A former Passenger Rail Agency of South Africa (Prasa) executive, who was found to have lied about his qualifications, has lost his bid to appeal a high court order that he should pay back R5.7 million he received from Prasa since 2010.
The Gauteng High Court in Johannesburg on Friday dismissed “Dr” Daniel Mthimkhulu’s application for leave to appeal the September judgment, in which it was found that he had misrepresented his qualifications and, as a result, secured a promotion.
Judge Leoni Windell held that her previous finding that Mthimkhulu made fraudulent representations was not made lightly, saying that she had weighed up the evidence and was satisfied that another court would not come to a different conclusion.
She awarded costs, including the costs of two counsel, to Prasa and its attorneys, Werksmans.
The Supreme Court of Appeal previously found that Mthimkhulu played a central role in the unlawful R3.5 billion tender awarded to Swifambo Rail Leasing for the supply of trains in 2013 – the so-called “tall trains” scandal.
Swifambo and Prasa have been embroiled in years of litigation following a forensic investigation by Werksmans, which also uncovered Mthimkhulu’s misrepresentations.
It is believed Werksmans saved the state-owned company in the region of R2 billion, which was not paid to service providers.
According to court documents in September 2010, Mthimkhulu’s salary was increased to R2.8 millio a year by then-group CEO Lucky Montana, after Mthimkhulu presented him with a purported offer letter from DB Schenker – a German company.
According to the September 2019 judgment, Montana then authorised a counter-offer matching the salary, which Mthimkhulu accepted.
Mthimkhulu denied receiving a job offer from DB Schenker, claiming that he was given an increase on the basis that a different German company, P-Tech Systems, had made him an offer of 200,000 euros.
This is despite evidence before the court that two letters from DB Schenker were found in his personnel file during an investigation into his qualifications.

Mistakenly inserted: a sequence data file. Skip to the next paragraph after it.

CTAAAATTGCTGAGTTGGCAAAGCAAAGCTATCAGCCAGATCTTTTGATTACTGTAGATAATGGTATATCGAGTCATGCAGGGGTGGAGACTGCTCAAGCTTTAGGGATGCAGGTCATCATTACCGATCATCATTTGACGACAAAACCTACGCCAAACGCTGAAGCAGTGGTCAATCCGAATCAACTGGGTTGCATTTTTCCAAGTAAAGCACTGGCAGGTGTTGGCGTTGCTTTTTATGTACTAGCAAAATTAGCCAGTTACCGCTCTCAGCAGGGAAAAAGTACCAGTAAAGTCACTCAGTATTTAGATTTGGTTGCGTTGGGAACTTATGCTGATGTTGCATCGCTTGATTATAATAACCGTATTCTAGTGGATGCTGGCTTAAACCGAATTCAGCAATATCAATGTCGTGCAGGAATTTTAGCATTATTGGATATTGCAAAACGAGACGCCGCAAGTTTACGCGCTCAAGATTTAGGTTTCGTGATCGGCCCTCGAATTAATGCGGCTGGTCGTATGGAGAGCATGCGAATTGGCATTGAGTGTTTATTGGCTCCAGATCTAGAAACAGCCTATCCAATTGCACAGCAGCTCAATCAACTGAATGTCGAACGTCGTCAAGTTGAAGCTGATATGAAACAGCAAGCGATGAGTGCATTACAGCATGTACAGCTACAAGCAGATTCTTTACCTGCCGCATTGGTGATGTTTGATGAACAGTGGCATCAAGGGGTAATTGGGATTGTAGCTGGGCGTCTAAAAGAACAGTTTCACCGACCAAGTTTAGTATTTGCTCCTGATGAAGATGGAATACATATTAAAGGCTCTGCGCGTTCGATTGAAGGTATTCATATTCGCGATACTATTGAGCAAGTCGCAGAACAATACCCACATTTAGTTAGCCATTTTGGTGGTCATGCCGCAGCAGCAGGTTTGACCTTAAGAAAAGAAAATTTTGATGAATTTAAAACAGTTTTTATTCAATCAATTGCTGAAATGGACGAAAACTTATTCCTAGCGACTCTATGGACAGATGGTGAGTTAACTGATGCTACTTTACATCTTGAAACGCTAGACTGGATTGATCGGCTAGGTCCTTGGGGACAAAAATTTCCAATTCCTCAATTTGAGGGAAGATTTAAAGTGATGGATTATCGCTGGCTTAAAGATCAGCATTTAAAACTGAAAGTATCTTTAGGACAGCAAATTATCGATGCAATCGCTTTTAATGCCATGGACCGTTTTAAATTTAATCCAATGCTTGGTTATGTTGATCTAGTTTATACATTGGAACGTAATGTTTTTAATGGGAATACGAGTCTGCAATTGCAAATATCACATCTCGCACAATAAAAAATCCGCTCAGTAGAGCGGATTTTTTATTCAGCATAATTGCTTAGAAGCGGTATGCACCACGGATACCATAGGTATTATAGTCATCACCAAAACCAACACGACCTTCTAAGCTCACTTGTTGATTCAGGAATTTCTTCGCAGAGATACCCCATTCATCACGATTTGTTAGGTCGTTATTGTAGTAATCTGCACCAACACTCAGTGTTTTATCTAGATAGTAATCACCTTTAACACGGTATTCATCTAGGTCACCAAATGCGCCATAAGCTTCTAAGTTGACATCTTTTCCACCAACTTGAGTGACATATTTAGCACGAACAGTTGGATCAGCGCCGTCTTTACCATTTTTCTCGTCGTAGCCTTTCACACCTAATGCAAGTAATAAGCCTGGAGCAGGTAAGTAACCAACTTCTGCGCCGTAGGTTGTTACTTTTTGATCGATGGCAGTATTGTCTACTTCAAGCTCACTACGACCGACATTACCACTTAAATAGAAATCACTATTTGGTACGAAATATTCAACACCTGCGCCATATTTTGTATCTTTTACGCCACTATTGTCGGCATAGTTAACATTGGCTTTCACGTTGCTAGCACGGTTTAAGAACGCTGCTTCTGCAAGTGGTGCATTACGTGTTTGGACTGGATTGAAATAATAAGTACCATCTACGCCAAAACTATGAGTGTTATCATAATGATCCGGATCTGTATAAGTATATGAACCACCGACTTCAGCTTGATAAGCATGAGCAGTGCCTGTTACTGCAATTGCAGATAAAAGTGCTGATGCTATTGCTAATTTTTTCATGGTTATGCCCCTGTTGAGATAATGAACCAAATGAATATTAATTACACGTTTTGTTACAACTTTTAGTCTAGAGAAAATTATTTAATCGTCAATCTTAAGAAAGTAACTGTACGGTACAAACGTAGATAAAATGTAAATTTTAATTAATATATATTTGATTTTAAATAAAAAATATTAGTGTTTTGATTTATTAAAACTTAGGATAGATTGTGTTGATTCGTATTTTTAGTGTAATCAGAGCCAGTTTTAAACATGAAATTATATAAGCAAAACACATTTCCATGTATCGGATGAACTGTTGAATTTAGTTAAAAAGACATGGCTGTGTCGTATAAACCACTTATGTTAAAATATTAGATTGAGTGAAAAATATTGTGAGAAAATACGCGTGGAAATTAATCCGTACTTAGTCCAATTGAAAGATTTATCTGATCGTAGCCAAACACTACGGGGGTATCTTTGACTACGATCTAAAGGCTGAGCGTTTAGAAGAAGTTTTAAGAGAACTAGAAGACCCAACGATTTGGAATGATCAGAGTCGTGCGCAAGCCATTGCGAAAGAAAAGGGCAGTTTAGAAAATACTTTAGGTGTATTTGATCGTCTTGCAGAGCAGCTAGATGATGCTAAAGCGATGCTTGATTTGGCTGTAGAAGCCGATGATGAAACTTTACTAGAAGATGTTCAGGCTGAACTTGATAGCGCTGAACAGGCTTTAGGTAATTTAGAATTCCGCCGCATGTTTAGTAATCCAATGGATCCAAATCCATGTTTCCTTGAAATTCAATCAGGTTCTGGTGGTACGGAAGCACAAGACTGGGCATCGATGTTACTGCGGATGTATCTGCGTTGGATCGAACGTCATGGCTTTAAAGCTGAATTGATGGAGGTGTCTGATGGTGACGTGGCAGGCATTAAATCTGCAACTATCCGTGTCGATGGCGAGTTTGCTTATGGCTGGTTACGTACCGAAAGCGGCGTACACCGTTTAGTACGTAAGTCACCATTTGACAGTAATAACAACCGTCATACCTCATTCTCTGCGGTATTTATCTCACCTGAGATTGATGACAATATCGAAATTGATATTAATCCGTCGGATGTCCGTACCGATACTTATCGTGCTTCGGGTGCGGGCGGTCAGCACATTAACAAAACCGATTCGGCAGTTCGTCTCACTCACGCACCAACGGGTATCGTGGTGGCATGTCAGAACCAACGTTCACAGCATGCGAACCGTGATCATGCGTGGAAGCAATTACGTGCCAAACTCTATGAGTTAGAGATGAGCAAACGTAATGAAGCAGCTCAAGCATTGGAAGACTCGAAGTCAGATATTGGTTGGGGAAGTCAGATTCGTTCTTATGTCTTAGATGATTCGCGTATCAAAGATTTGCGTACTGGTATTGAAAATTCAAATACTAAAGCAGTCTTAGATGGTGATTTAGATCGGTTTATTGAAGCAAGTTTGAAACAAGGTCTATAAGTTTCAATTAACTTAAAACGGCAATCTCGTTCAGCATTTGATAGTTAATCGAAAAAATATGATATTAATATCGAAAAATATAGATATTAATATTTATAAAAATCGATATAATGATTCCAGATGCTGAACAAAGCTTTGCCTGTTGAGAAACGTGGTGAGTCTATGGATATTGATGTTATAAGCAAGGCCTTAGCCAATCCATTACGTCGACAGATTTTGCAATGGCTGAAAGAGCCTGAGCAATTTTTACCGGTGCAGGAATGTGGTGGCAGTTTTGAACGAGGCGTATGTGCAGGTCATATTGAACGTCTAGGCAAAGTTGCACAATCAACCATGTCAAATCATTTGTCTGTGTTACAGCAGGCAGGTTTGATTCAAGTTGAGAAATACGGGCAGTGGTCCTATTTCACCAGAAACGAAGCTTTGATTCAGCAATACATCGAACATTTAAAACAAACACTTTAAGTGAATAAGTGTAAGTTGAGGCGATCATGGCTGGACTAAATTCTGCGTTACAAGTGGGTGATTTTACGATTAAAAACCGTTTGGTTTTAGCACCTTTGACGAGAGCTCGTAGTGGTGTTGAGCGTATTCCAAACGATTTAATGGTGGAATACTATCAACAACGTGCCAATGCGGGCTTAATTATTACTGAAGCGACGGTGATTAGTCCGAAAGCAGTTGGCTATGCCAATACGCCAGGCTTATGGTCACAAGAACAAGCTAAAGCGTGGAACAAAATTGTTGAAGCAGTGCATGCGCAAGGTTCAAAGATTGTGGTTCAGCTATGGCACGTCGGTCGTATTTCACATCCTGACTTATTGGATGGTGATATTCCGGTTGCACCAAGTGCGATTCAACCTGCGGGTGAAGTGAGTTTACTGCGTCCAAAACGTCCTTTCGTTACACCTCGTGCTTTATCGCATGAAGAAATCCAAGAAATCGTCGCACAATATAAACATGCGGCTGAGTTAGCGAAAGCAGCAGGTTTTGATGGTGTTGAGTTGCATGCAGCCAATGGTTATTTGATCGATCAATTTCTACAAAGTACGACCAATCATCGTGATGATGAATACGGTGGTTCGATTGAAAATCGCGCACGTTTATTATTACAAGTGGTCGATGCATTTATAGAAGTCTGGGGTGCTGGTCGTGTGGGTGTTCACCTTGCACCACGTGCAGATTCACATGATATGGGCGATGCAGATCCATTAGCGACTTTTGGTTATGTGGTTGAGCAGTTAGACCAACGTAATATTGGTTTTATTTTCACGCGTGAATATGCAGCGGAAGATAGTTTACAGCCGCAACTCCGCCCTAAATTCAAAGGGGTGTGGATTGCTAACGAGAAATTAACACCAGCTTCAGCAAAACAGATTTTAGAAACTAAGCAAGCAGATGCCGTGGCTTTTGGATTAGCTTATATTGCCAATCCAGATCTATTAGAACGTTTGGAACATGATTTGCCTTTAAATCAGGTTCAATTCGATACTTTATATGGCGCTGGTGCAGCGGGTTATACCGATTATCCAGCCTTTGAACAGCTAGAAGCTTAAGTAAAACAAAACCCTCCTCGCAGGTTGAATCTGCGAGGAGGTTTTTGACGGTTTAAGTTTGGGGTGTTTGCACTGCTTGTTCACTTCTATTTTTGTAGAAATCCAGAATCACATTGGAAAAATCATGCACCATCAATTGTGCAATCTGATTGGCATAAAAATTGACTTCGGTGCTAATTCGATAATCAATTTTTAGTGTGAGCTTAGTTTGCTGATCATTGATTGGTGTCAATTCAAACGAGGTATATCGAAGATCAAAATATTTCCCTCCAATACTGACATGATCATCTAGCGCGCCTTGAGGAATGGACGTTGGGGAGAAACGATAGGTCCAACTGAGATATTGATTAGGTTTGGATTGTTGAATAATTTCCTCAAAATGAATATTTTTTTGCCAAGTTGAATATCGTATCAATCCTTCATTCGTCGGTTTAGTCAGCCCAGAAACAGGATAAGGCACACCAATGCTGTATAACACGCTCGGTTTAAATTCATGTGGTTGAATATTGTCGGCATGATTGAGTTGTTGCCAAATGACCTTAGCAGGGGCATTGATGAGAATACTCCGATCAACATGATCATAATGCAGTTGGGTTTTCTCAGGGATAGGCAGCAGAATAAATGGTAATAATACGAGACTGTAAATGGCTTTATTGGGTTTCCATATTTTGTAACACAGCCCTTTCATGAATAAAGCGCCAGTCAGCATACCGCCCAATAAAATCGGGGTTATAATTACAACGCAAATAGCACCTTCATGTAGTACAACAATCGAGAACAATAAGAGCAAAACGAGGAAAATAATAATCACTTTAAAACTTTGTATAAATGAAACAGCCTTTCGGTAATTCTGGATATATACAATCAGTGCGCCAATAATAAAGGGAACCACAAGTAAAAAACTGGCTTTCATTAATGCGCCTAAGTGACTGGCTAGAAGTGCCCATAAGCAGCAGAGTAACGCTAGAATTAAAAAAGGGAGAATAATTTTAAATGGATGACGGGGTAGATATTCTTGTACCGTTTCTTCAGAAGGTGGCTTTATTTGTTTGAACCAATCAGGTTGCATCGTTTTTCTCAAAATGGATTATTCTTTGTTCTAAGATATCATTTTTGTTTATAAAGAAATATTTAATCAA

Mthimkhulu alleged that his HR file was tampered with, in an attempt to “destroy his career”.
But, as the court found, this was not Mthimkhulu’s first fraudulent misrepresentation. It emerged that he had, in fact, lied about his qualifications to obtain the position in the first place.
In April 2010, Prasa appointed Mthimkhulu as executive manager: engineering services.
Prasa alleged that he represented, through his CV prior to March 31, 2010, that he had a national diploma and a bachelors’ degree from Vaal University of Technology (VUT).
The degrees were a minimum requirement for the position.
“It is common cause that Mr Mthimkhulu, at the time of his appointment, did not hold a national diploma and bachelors’ degree from the VUT and only had a matric qualification. Mr Mthimkhulu accepted that any statement made before July 2015 that he had completed a national diploma and a bachelors’ degree from the VUT would be incorrect. He, however, denied that he ever made such a statement,” Windell’s judgment reads.
But Mthimkhulu’s CV, found in his personnel file, clearly stated he had obtained the VUT degrees in 2010, and held a doctoral degree in “engineering management”, obtained in 2010.
Mthimkhulu “vehemently” denied that the CV was his, or that he was responsible for the information in it.
Mthimkhulu told the court that many people Prasa employed, who were intent on destroying his career, had fabricated the CV and placed it in his personnel file.
A key element of Mthimkhulu’s evidence before court was that there was never any advert for the position of executive manager: engineering services, to which he was appointed in 2010, and that he was promoted through the ranks for his experience and skill.
But the court found that the evidence confirming there was an advert for the position was “overwhelming”.
If there was an advert, there must have been an application form and a CV submitted by Mthimkhulu, but the file surrounding the recruitment process for his position went missing, the court heard.
“I am satisfied that Mr Mthimkhulu falsely represented to Prasa that he held a national diploma and a bachelors’ degree from the VUT. This false representation induced Prasa to appoint him in the position of executive manager: engineering services,” Windell found in September.
Mthimkhulu appeared on ENCA just seven days after the scathing judgment was handed down, and maintained he had evidence that he had, in fact, obtained his matric and diploma from VUT.
“I would like to take this opportunity to admit that I do not have a PhD and I failed to correct the perception that I have it,” Mthimkhulu told ENCA host Xoli Mngambi.
“I just became comfortable with the title, I did not foresee any suffering or damages as a result of this because I got to be known at the time after I was appointed in the position of the executive manager in 2010,” he said.